The Enneagram is making the rounds in social media, self-improvement circles, and spiritual communities, but is it good for business? In this post, we explore that question.
As I shared in the last post, self-awareness is critical for success in life, work, and relationships, and there are plenty of great tools out there. If you commit to learn from just one tool, you will be farther along today than you were yesterday, and tomorrow you will be farther along than you were today. So, what tools do I use when I work with people?
You find two kinds of people in life and work—those who pursue self-awareness and those who do not. Those who do not can become those who do, but it usually takes an act of disruption—even violence—to upset the status quo of self. I think we’re better off knowing ourselves than not.
Recently I published a blog post about the intersection of the Enneagram and strengths. I was wondering how the CliftonStrengths assessment, which identifies natural areas of talent, might relate to the Enneagram tool, which explains nine personality types. After a couple of weeks of reflection and feedback, I’m rethinking some points I made in the blog post.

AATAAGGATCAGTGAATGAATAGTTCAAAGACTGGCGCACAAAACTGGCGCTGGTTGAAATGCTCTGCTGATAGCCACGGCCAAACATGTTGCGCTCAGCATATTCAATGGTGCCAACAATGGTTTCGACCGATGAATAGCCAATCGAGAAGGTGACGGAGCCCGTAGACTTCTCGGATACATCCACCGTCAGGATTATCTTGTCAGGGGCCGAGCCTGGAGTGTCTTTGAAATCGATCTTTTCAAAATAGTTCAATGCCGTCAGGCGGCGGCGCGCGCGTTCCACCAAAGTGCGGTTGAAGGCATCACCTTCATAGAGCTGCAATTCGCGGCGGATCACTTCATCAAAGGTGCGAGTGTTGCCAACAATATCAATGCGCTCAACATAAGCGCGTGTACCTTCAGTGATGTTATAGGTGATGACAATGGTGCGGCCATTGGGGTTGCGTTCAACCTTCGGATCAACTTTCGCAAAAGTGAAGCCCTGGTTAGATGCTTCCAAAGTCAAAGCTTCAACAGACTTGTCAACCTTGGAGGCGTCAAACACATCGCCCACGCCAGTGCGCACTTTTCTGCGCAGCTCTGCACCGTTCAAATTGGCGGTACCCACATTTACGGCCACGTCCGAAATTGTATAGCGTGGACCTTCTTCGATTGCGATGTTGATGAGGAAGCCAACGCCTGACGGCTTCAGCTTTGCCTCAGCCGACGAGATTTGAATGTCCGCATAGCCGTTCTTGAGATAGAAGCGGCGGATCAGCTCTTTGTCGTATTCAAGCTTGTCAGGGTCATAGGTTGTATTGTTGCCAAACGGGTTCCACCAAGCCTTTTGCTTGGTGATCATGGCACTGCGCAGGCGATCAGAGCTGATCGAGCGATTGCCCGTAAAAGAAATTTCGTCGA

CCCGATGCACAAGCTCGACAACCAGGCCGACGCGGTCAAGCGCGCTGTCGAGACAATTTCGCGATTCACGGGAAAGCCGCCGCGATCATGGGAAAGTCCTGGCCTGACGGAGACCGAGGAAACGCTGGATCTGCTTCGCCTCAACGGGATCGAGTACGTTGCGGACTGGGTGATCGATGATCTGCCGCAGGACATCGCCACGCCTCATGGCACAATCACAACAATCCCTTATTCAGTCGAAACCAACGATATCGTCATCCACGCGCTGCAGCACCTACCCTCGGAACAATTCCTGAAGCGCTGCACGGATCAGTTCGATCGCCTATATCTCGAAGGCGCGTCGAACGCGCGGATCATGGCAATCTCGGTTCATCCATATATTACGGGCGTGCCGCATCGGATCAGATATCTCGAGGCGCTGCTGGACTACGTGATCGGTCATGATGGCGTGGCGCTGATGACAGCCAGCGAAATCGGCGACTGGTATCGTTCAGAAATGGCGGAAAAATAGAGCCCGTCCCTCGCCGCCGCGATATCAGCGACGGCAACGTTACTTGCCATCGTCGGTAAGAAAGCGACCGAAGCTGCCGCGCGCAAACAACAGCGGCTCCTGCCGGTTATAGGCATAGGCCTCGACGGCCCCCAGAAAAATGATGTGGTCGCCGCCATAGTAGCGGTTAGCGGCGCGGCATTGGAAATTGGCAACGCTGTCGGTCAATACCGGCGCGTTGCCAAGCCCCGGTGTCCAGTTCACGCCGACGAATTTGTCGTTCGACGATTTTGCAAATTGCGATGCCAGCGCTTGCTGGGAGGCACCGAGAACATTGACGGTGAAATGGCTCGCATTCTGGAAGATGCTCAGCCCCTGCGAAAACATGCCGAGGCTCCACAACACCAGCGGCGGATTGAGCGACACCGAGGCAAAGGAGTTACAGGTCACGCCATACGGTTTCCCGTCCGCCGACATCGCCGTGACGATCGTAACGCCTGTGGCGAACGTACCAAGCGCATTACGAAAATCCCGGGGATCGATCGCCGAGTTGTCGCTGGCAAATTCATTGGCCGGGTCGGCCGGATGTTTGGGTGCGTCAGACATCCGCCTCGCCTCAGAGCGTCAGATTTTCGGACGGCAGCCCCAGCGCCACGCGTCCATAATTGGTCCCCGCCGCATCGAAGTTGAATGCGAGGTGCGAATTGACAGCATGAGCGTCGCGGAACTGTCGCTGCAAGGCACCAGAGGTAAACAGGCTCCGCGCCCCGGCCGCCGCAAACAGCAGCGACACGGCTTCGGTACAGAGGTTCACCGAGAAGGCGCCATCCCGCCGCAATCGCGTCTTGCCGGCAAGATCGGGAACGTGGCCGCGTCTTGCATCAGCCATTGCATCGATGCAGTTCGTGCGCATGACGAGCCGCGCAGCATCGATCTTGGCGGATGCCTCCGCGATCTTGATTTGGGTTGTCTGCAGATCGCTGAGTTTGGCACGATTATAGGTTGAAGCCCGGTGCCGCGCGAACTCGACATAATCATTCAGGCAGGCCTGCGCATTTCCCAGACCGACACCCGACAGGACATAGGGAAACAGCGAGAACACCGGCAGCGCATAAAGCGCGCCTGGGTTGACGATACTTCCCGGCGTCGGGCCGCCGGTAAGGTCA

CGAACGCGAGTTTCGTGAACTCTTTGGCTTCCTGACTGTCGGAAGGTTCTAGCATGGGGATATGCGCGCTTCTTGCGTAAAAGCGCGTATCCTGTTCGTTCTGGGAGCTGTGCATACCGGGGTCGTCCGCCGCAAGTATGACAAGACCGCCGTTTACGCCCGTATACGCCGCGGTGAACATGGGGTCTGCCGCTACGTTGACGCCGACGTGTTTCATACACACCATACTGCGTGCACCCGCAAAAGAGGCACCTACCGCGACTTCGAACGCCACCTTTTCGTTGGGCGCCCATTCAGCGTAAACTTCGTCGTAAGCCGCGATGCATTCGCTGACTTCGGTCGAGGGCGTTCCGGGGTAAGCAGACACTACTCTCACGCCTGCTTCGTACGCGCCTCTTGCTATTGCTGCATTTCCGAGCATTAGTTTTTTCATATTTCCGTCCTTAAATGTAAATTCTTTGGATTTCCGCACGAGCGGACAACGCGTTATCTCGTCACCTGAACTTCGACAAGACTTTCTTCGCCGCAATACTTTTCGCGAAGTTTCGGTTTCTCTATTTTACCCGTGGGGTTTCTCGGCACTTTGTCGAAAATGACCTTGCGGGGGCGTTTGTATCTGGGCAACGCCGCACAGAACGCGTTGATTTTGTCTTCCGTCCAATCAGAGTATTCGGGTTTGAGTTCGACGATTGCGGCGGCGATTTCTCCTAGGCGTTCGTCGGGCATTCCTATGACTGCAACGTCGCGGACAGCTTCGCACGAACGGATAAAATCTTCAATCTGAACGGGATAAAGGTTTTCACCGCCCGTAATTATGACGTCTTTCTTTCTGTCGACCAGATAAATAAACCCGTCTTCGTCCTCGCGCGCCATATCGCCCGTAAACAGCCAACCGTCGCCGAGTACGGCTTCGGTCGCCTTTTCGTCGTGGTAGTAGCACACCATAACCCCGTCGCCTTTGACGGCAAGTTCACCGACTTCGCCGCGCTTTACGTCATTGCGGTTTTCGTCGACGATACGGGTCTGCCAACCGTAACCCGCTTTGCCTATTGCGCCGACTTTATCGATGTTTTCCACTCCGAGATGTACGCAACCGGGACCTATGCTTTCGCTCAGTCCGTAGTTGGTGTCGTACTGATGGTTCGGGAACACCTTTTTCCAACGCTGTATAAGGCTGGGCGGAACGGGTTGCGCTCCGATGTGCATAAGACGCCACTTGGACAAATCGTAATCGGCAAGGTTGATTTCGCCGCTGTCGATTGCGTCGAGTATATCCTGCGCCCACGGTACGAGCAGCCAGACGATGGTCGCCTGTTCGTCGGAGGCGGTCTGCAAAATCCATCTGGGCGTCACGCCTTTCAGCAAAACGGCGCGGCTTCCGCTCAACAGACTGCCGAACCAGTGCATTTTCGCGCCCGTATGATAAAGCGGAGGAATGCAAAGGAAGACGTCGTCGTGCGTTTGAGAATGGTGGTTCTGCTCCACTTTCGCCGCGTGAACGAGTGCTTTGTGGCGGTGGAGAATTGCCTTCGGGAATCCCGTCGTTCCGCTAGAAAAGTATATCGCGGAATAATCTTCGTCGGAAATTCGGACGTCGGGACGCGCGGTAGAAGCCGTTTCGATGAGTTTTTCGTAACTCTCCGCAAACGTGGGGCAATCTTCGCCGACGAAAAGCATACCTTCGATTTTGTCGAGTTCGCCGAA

Note: Read my response to this blog post after thinking more about this topic.
Sometimes connections between ideas come when you’re not expecting them, even in front of a room of people. Recently I was leading an introductory strengths workshop for a team. While explaining the concept of talent, I shared Gallup's definition of talent:
When I was flying home from the Detroit airport a few weeks ago, I didn’t expect to create a hero dad moment for my teenage daughter, but that’s what happened. I have the Enneagram to thank…and Jerry from Parks and Recreation. Let me explain.
Last week I wrote about talent development. I love helping folks find their talents—and then growing them into strengths. I mean, I really love it. I’m leading two strengths events this week and have ten booked so far this Spring. However, now that I’ve worked in the realm of strengths for a few years, I’ve identified a missing piece.